The Vestibular System Blog Series: Part 3
Benign Paroxysmal Positional Vertigo (BPPV)
Continuing with the Vestibular System Blog Series, we will now start to explore some more common disorders beginning with Benign Paroxysmal Positional Vertigo (BPPV).
If you missed the earlier blogs here is Part 1: What is the Vestibular System and Part 2: Signs and Symptoms of Vestibular Disorders.
BPPV is the most common form of position vertigo and accounts for over half of all peripheral vestibular dysfunction. It is more common as we age and is seven times more common in people over 60 years of age. BPPV is a specific diagnosis, and each word describes the condition:
Benign—it is not life-threatening, even though the symptoms can be very intense and upsetting
Paroxysmal – it comes in sudden, short spells
Positional—certain head positions or movements can trigger a spell
Vertigo—feeling like you are spinning or the world around you is spinning
BPPV occurs when calcium carbonate crystals (otoconia) or “ear rocks” sluff off from the membrane where they reside in the saccule of the inner ear and migrate into the semicircular canals. When the head moves a certain way, these crystals move around in the semicircular canals (where they aren’t supposed to be) and excite the neurons, which send false signals to the brain. The result of this is the sensation of vertigo (spinning), abnormal eye movements (nystagmus) and usually nausea.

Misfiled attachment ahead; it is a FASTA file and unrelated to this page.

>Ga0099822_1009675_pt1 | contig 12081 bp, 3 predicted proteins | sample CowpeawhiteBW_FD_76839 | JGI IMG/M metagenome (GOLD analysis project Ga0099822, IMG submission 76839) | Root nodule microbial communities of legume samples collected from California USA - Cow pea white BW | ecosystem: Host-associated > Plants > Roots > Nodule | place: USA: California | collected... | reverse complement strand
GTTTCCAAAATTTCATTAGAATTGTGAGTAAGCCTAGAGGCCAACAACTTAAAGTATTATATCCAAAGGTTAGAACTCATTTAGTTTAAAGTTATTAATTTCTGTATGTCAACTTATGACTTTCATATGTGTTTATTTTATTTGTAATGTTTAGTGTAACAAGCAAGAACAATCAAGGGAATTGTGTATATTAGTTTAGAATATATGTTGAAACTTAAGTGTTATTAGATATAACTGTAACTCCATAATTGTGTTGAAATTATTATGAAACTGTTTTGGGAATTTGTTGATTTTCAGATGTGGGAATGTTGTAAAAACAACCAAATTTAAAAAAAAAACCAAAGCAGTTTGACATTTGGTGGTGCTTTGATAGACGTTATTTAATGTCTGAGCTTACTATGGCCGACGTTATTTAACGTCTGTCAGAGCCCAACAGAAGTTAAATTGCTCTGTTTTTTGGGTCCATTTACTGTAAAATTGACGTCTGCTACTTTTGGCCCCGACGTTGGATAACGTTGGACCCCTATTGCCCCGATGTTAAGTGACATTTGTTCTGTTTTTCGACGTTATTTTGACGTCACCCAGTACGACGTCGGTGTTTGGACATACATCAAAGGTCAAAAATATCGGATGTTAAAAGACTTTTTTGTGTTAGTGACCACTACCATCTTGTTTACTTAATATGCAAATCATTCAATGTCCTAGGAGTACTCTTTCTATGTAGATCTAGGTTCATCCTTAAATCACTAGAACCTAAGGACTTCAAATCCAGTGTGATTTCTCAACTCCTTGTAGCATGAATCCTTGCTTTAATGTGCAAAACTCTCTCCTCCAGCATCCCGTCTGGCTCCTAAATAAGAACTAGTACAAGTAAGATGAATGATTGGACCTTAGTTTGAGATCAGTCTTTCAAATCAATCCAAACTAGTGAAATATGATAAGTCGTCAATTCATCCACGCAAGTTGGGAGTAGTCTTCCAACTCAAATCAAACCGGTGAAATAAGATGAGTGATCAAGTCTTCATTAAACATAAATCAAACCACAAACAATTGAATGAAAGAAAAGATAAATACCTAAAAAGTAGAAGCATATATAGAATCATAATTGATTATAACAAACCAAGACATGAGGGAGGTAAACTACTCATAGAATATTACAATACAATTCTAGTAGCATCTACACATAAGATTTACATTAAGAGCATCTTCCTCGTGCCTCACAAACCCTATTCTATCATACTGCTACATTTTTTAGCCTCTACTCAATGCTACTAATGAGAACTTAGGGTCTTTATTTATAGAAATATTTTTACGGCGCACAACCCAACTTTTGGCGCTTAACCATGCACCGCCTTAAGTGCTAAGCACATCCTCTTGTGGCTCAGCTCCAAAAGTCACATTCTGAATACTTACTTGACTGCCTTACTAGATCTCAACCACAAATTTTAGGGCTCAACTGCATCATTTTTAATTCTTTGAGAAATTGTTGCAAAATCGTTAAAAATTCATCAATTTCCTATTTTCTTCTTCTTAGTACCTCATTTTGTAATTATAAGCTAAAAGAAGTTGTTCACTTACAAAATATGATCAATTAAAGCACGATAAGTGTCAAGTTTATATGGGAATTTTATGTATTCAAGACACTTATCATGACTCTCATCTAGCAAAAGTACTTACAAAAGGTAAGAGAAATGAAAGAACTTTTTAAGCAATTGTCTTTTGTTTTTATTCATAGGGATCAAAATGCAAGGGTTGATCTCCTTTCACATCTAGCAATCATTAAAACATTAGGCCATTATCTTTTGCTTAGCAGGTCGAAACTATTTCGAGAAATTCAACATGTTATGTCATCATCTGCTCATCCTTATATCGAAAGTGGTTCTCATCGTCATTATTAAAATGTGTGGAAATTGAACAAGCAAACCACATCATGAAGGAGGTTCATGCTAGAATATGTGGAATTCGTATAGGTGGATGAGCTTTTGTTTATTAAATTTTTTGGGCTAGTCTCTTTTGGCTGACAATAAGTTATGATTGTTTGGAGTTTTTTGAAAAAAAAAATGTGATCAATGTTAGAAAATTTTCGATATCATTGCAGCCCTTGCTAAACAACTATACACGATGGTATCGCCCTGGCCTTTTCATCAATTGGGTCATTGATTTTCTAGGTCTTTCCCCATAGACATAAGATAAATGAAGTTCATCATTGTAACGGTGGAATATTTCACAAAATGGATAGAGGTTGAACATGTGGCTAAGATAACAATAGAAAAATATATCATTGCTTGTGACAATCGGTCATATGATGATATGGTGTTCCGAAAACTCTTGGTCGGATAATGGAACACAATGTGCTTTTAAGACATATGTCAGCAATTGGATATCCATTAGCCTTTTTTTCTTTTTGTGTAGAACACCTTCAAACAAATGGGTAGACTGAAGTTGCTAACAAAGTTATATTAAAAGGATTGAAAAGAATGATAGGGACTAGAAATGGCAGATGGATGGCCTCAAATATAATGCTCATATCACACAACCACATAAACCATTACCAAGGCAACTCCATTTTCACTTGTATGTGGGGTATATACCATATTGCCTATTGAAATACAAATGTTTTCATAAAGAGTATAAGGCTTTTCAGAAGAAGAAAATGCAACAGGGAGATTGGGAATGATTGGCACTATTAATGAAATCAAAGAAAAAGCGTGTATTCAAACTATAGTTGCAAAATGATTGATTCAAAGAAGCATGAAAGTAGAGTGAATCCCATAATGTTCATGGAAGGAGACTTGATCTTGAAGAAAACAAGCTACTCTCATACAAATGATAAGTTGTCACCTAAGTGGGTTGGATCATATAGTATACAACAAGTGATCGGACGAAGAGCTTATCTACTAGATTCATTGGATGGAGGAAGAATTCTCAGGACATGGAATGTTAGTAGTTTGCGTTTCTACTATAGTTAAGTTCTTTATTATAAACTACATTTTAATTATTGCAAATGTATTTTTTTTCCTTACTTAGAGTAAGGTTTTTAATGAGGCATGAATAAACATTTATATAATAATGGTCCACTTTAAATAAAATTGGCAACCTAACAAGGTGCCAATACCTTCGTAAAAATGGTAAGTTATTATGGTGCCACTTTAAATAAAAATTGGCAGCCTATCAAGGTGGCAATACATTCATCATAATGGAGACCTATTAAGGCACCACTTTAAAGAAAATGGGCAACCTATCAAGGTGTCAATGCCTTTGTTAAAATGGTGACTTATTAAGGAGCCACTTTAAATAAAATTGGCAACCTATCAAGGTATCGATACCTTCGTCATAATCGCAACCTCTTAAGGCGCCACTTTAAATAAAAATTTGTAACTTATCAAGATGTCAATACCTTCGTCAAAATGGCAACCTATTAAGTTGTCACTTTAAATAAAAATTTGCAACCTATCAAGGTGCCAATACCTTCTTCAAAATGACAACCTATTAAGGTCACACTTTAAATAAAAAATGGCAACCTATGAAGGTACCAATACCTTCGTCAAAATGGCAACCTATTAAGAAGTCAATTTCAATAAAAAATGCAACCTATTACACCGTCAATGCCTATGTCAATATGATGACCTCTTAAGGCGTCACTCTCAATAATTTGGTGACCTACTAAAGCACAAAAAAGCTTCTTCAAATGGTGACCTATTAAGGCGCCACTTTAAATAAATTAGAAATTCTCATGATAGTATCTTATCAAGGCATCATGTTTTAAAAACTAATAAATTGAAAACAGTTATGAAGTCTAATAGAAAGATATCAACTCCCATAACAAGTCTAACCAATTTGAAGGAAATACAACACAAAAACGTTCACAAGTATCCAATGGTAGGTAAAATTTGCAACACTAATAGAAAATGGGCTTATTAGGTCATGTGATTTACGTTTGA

The head movements that typically bring on symptoms including looking up, looking down, lying down flat quickly, rolling over when lying flat. Some activity of your daily life that may bring on symptoms include looking up into the cupboard, rolling over in bed, tilting your head back in a dentist chair or washing hair at the salon, and even some yoga or Pilates poses.
Symptoms typically last less than 60 seconds and go away if you stay in provoking position.
The cause of BPPV is unknown in most cases, it can less commonly be caused from head trauma or concussion or other vestibular dysfunctions.
BPPV is assessed in clinic by looking for the “ear rocks” in one of semicircular canals. This involves using the Dix‐Hallpike and Head Roll tests.
BPPV is treated by performing a repositioning maneuver to try to reposition the free-floating calcium carbonate crystals back to the saccule there they belong. The most common maneuver used is called the Epley maneuver. Many studies have shown that the BPPV treatment has success rates of over 80% with one treatment.
BPPV can reoccur in many people. The recurrence rate is between 18-37% and is most likely in the first year. BPPV can spontaneously resolve on its own, but it may take a long time and some never resolve without treatment.
Have a question? Ask Jennifer at firstname.lastname@example.org
Tonks, Bernard. (2017). Vestibular Rehabilitation Course Manual.
Otolaryngology–Head and Neck Surgery 2017, Vol. 156(3S) S1 –S47